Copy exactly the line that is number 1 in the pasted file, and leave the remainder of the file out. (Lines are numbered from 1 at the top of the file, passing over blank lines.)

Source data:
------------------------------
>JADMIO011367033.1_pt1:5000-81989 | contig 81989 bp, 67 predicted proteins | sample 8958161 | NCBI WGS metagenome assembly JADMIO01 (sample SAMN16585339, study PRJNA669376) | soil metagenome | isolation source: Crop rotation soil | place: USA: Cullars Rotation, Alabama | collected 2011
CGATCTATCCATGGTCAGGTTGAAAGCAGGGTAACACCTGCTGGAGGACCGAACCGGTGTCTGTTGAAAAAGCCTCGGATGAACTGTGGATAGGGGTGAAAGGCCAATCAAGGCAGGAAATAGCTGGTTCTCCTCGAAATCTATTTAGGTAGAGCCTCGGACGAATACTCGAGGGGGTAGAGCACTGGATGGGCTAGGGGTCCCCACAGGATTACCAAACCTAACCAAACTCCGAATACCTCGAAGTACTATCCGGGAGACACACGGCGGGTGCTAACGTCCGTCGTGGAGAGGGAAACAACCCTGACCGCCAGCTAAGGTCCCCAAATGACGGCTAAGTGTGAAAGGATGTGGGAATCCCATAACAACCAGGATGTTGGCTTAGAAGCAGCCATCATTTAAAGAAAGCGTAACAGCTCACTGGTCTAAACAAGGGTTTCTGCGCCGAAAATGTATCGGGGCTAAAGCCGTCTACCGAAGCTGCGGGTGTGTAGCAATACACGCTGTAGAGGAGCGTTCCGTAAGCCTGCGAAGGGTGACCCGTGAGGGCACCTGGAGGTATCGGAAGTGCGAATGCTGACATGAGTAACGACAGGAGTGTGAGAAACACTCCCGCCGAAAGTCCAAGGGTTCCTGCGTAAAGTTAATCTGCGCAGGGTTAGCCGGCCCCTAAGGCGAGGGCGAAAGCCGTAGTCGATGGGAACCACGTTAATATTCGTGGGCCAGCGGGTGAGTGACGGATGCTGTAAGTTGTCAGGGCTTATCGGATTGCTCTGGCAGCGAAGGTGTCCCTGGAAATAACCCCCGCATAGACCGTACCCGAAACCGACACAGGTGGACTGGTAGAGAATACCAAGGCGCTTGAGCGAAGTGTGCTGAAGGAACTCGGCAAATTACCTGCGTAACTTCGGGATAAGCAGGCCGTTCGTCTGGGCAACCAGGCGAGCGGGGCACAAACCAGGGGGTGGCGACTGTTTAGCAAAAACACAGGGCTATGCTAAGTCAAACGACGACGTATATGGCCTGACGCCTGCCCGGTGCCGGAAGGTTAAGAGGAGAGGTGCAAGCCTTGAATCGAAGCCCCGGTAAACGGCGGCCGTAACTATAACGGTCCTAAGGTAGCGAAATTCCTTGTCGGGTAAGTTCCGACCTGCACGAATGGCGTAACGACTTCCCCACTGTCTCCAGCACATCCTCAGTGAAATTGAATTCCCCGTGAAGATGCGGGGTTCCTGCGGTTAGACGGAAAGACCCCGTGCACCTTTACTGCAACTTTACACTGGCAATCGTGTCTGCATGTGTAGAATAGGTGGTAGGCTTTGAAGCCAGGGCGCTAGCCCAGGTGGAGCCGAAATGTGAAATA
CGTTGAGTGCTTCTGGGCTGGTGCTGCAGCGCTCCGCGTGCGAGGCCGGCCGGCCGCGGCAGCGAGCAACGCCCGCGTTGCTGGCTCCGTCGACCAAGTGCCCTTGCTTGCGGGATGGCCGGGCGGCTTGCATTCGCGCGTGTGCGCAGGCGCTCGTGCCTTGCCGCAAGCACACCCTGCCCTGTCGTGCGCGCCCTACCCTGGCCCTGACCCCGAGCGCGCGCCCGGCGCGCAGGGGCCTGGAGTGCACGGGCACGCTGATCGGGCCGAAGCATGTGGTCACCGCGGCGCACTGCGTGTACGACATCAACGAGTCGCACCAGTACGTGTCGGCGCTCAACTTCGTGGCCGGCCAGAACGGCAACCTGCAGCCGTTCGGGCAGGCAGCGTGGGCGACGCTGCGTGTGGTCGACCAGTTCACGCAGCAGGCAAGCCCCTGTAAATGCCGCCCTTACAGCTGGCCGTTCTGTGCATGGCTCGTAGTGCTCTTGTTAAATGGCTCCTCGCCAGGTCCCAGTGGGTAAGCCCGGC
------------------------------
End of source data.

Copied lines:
>JADMIO011367033.1_pt1:5000-81989 | contig 81989 bp, 67 predicted proteins | sample 8958161 | NCBI WGS metagenome assembly JADMIO01 (sample SAMN16585339, study PRJNA669376) | soil metagenome | isolation source: Crop rotation soil | place: USA: Cullars Rotation, Alabama | collected 2011